• The VM rb_vm_t manages running ractors (rb_ractor_t).
  • A Ractor manages running threads (rb_thread_t).
  • A thread (rb_thread_t) points to a running fiber (rb_fiber_t).

rb_ractor_t has a GVL to manage threads (only one among a Ractor's threads can run).

Ractor implementation is located in ractor.h, ractor.c and ractor.rb.

VM-wide lock

VM-wide lock is introduced to protect VM global resources such as object space. It should allow recursive lock, so the implementation is a monitor. We shall call it VM-wide monitor. For now, RB_VM_LOCK_ENTER() and RB_VM_LOCK_LEAVE() are provided to acquire/release the lock.

Note that it is different from the (current) GVL. A GVL is acquired anytime you run a Ruby thread. VM-wide lock is acquired only when accessing VM-wide resources.

On single ractor mode (all Ruby scripts except my tests)

Object management and GC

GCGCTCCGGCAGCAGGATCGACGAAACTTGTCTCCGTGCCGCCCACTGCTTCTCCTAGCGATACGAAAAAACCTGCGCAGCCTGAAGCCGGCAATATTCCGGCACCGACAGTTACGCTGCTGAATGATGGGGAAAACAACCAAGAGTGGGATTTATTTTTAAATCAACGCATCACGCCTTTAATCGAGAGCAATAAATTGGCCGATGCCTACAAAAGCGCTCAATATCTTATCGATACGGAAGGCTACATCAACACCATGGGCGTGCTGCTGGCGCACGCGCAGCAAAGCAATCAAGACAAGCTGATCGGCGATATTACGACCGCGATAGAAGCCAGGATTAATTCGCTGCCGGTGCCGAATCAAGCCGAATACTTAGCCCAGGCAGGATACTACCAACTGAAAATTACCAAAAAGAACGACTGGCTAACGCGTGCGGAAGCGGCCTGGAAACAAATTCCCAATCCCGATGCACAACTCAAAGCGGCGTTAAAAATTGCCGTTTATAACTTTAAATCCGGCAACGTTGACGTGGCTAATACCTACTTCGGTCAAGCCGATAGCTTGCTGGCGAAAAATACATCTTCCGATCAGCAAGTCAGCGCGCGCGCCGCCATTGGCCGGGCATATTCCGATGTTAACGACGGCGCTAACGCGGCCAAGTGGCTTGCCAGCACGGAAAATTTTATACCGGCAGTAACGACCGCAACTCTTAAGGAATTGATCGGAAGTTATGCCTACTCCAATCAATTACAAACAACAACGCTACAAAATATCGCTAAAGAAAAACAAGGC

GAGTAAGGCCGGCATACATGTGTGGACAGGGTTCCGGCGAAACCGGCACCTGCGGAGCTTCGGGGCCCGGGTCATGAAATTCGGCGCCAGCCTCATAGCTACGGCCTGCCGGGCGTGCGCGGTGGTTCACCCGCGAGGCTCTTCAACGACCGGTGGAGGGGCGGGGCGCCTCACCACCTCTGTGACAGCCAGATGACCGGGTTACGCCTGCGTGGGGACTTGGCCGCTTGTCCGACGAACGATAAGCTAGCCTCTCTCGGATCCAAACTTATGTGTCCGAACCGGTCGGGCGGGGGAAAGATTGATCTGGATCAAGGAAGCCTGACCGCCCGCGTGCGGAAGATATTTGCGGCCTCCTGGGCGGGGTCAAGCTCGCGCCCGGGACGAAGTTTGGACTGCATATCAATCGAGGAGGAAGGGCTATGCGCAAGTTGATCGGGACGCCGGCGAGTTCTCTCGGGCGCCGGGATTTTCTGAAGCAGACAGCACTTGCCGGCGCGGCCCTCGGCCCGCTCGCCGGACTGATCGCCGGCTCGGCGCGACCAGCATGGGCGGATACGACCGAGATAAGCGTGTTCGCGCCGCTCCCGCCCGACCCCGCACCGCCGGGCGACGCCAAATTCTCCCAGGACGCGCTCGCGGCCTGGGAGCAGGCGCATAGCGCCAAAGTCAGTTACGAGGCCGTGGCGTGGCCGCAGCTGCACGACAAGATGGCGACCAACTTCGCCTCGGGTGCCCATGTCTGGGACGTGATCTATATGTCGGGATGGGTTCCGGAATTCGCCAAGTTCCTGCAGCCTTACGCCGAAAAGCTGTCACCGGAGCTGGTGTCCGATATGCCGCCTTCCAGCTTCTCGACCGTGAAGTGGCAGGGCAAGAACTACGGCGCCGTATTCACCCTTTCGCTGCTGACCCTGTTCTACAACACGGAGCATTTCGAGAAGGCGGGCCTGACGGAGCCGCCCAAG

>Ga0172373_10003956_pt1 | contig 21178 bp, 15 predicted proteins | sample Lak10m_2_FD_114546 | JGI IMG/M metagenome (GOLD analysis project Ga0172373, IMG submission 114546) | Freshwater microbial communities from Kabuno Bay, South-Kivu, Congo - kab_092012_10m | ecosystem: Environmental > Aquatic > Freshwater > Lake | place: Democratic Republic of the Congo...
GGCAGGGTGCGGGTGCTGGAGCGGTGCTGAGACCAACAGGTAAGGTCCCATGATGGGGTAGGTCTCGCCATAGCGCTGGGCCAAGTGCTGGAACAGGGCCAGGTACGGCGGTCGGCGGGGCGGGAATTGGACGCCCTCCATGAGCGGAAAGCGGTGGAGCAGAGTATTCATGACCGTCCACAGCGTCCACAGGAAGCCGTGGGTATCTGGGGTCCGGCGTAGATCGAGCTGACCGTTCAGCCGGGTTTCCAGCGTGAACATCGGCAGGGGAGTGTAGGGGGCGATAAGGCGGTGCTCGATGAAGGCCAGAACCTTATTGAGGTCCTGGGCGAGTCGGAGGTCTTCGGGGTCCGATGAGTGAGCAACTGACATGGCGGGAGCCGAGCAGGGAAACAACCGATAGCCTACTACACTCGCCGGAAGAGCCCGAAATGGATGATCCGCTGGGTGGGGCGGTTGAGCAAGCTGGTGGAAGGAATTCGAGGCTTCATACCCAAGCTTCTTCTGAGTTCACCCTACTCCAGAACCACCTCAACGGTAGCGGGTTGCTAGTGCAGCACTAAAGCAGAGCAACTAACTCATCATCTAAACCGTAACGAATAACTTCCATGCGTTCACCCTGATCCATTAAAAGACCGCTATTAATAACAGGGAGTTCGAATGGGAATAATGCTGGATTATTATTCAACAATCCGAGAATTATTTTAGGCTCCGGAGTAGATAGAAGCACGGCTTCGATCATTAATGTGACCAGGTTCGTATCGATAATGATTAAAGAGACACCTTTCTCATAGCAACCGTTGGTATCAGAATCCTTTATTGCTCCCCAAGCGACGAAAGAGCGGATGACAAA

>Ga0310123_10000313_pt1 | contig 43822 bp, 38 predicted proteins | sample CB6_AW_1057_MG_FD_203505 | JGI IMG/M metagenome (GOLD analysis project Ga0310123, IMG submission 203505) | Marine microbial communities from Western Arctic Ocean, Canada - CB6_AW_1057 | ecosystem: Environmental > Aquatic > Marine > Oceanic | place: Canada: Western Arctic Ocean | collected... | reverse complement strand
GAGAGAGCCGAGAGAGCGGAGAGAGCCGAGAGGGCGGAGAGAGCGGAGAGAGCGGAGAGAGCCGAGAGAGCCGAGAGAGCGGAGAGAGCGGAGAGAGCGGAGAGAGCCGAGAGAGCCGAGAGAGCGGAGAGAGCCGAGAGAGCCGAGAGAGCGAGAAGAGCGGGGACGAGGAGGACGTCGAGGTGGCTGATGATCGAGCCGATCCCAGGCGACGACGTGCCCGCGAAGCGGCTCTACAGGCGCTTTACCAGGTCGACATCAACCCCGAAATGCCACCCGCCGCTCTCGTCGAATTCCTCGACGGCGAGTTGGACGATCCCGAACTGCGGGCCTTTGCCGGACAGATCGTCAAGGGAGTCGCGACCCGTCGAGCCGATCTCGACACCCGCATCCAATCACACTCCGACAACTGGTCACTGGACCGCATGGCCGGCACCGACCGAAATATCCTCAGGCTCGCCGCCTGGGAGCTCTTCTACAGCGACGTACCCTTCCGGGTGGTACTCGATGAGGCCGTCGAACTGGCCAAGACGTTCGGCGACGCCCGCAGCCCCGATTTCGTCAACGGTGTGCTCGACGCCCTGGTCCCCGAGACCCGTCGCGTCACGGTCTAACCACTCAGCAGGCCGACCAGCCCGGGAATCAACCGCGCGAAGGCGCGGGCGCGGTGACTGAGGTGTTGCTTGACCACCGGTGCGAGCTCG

• (1) All ractors share the object space.
  • (2) Each GC event will stop all ractors, and a ractor GC works under barrier synchronization.
    • Barrier at gc_enter()
    • marking, (lazy) sweeping, ...
  • (3) Because all of the object space are shared by ractors, object creation is protected by VM-wide lock.

(2) and (3) have huge impact on performance. The plan is:

  • For (2), introduce (semi-)separated object space. It would require a long time and Ruby 3.0 can't employ this technique.
  • For (3), introduce free slot cache for every ractor; then most creations can be done without synchronization. It will be employed soon.

Experimental warning

Currently, Ractor implementation and specification are not stable. So upon its first usage, Ractor.new will show a warning:

warning: Ractor is experimental, and the behavior may change in future versions of Ruby! Also there are many implementation issues.

Discussion

Actor-based and channel-based